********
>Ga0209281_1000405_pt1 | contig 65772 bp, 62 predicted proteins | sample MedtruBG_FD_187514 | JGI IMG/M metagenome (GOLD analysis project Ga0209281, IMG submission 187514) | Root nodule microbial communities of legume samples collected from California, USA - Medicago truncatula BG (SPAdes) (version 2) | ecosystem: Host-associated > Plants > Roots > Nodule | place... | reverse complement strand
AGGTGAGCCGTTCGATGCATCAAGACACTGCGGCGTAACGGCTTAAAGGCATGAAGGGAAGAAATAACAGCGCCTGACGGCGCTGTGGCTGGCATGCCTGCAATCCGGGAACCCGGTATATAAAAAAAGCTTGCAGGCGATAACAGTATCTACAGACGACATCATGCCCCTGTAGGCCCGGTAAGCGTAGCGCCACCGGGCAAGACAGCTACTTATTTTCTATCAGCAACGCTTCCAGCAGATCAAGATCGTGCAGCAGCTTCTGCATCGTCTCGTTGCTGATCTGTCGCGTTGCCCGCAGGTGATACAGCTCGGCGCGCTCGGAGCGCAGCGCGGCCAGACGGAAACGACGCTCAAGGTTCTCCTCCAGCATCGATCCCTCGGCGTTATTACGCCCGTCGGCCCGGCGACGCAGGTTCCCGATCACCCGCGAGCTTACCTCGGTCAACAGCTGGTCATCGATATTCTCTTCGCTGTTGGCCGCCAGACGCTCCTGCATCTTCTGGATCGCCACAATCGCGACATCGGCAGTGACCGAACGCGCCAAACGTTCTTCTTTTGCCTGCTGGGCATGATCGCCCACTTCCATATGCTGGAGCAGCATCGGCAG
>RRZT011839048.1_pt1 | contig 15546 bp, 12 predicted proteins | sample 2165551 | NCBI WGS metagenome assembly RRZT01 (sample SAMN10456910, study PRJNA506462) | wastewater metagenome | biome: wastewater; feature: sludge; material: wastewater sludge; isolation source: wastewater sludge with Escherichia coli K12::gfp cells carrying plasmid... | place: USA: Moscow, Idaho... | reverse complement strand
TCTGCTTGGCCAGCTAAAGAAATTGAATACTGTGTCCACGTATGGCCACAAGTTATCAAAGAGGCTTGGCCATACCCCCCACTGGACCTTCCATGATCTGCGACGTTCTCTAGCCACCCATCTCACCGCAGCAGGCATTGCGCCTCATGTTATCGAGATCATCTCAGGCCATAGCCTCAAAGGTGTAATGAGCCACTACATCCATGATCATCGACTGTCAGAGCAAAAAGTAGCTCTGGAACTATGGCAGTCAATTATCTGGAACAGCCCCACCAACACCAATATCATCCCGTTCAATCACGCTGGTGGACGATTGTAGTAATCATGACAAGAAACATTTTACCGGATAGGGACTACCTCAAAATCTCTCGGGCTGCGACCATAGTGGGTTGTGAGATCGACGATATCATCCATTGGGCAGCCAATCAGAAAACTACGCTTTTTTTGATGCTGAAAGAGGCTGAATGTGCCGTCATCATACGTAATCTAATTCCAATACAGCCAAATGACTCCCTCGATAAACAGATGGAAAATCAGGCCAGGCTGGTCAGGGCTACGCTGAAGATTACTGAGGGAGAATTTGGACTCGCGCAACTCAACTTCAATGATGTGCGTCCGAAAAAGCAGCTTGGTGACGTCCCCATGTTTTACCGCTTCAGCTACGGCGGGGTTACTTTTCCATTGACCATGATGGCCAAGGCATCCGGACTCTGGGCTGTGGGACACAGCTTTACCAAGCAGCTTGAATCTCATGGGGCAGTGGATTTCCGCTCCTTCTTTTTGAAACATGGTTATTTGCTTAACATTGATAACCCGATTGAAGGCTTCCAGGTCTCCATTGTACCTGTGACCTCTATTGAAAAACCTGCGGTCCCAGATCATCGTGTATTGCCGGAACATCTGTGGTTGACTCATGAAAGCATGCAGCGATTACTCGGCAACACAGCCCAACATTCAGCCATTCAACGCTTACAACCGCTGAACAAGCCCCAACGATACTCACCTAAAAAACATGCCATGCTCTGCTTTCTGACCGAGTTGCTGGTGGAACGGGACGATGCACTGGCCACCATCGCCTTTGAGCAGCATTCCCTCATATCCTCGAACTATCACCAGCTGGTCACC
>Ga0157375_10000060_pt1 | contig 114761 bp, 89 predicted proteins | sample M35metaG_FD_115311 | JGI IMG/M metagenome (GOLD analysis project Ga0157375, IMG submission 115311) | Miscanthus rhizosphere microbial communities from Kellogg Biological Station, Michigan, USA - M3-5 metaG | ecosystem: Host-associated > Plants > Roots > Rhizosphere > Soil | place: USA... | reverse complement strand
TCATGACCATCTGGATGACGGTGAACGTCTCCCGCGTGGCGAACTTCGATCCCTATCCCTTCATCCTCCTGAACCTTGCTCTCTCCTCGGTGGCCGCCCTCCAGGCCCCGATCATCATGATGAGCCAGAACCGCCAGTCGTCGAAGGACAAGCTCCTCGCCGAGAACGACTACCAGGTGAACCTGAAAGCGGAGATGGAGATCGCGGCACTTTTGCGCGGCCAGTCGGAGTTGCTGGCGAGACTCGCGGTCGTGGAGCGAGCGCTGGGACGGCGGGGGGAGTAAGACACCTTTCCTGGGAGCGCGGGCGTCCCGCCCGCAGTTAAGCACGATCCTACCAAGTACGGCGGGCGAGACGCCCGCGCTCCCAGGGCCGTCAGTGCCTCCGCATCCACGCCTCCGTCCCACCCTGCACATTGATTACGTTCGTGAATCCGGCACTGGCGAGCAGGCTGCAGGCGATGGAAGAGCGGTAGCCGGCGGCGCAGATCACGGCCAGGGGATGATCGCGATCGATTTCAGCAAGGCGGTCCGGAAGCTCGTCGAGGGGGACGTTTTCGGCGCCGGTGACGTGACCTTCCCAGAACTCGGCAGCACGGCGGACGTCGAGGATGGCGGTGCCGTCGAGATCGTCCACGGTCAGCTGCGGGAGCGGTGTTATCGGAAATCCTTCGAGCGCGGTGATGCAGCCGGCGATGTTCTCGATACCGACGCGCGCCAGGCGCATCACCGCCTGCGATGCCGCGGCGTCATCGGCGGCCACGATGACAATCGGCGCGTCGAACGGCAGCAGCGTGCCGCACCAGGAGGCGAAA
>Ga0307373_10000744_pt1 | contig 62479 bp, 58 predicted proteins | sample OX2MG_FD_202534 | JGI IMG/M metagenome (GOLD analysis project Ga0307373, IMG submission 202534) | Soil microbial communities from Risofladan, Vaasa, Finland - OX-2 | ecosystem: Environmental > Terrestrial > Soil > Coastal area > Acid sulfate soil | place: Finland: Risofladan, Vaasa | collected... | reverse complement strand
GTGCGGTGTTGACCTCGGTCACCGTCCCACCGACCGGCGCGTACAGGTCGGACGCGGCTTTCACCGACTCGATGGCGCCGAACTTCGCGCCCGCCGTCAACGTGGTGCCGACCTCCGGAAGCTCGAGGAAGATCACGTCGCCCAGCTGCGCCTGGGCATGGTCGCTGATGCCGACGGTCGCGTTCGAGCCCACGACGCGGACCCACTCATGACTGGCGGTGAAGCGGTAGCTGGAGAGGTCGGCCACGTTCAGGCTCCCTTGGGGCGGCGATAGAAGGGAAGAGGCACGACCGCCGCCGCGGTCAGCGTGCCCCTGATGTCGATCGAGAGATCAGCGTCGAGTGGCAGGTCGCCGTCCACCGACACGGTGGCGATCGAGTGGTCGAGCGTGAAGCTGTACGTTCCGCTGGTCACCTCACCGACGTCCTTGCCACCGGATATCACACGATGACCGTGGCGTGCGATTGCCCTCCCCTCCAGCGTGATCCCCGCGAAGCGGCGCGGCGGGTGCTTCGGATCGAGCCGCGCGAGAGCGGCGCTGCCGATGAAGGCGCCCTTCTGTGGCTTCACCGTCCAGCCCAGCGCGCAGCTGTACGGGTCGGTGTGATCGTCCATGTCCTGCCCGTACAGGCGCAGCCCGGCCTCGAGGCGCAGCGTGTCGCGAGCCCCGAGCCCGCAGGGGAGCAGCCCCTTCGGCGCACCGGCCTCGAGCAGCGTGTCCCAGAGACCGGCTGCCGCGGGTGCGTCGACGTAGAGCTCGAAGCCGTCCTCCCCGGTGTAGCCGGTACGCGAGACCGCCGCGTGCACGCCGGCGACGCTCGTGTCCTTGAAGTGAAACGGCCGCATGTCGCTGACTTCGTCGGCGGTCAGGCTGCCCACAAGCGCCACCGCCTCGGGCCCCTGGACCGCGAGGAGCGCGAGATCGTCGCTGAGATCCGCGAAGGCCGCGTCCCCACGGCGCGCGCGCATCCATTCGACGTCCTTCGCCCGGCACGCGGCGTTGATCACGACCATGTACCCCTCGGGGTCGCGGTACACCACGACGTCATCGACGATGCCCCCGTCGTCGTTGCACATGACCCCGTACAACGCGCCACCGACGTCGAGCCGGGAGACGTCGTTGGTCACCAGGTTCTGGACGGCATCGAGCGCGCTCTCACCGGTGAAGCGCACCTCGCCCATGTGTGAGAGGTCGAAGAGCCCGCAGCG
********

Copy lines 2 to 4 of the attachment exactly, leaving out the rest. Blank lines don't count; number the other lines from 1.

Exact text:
AGGTGAGCCGTTCGATGCATCAAGACACTGCGGCGTAACGGCTTAAAGGCATGAAGGGAAGAAATAACAGCGCCTGACGGCGCTGTGGCTGGCATGCCTGCAATCCGGGAACCCGGTATATAAAAAAAGCTTGCAGGCGATAACAGTATCTACAGACGACATCATGCCCCTGTAGGCCCGGTAAGCGTAGCGCCACCGGGCAAGACAGCTACTTATTTTCTATCAGCAACGCTTCCAGCAGATCAAGATCGTGCAGCAGCTTCTGCATCGTCTCGTTGCTGATCTGTCGCGTTGCCCGCAGGTGATACAGCTCGGCGCGCTCGGAGCGCAGCGCGGCCAGACGGAAACGACGCTCAAGGTTCTCCTCCAGCATCGATCCCTCGGCGTTATTACGCCCGTCGGCCCGGCGACGCAGGTTCCCGATCACCCGCGAGCTTACCTCGGTCAACAGCTGGTCATCGATATTCTCTTCGCTGTTGGCCGCCAGACGCTCCTGCATCTTCTGGATCGCCACAATCGCGACATCGGCAGTGACCGAACGCGCCAAACGTTCTTCTTTTGCCTGCTGGGCATGATCGCCCACTTCCATATGCTGGAGCAGCATCGGCAG
>RRZT011839048.1_pt1 | contig 15546 bp, 12 predicted proteins | sample 2165551 | NCBI WGS metagenome assembly RRZT01 (sample SAMN10456910, study PRJNA506462) | wastewater metagenome | biome: wastewater; feature: sludge; material: wastewater sludge; isolation source: wastewater sludge with Escherichia coli K12::gfp cells carrying plasmid... | place: USA: Moscow, Idaho... | reverse complement strand
TCTGCTTGGCCAGCTAAAGAAATTGAATACTGTGTCCACGTATGGCCACAAGTTATCAAAGAGGCTTGGCCATACCCCCCACTGGACCTTCCATGATCTGCGACGTTCTCTAGCCACCCATCTCACCGCAGCAGGCATTGCGCCTCATGTTATCGAGATCATCTCAGGCCATAGCCTCAAAGGTGTAATGAGCCACTACATCCATGATCATCGACTGTCAGAGCAAAAAGTAGCTCTGGAACTATGGCAGTCAATTATCTGGAACAGCCCCACCAACACCAATATCATCCCGTTCAATCACGCTGGTGGACGATTGTAGTAATCATGACAAGAAACATTTTACCGGATAGGGACTACCTCAAAATCTCTCGGGCTGCGACCATAGTGGGTTGTGAGATCGACGATATCATCCATTGGGCAGCCAATCAGAAAACTACGCTTTTTTTGATGCTGAAAGAGGCTGAATGTGCCGTCATCATACGTAATCTAATTCCAATACAGCCAAATGACTCCCTCGATAAACAGATGGAAAATCAGGCCAGGCTGGTCAGGGCTACGCTGAAGATTACTGAGGGAGAATTTGGACTCGCGCAACTCAACTTCAATGATGTGCGTCCGAAAAAGCAGCTTGGTGACGTCCCCATGTTTTACCGCTTCAGCTACGGCGGGGTTACTTTTCCATTGACCATGATGGCCAAGGCATCCGGACTCTGGGCTGTGGGACACAGCTTTACCAAGCAGCTTGAATCTCATGGGGCAGTGGATTTCCGCTCCTTCTTTTTGAAACATGGTTATTTGCTTAACATTGATAACCCGATTGAAGGCTTCCAGGTCTCCATTGTACCTGTGACCTCTATTGAAAAACCTGCGGTCCCAGATCATCGTGTATTGCCGGAACATCTGTGGTTGACTCATGAAAGCATGCAGCGATTACTCGGCAACACAGCCCAACATTCAGCCATTCAACGCTTACAACCGCTGAACAAGCCCCAACGATACTCACCTAAAAAACATGCCATGCTCTGCTTTCTGACCGAGTTGCTGGTGGAACGGGACGATGCACTGGCCACCATCGCCTTTGAGCAGCATTCCCTCATATCCTCGAACTATCACCAGCTGGTCACC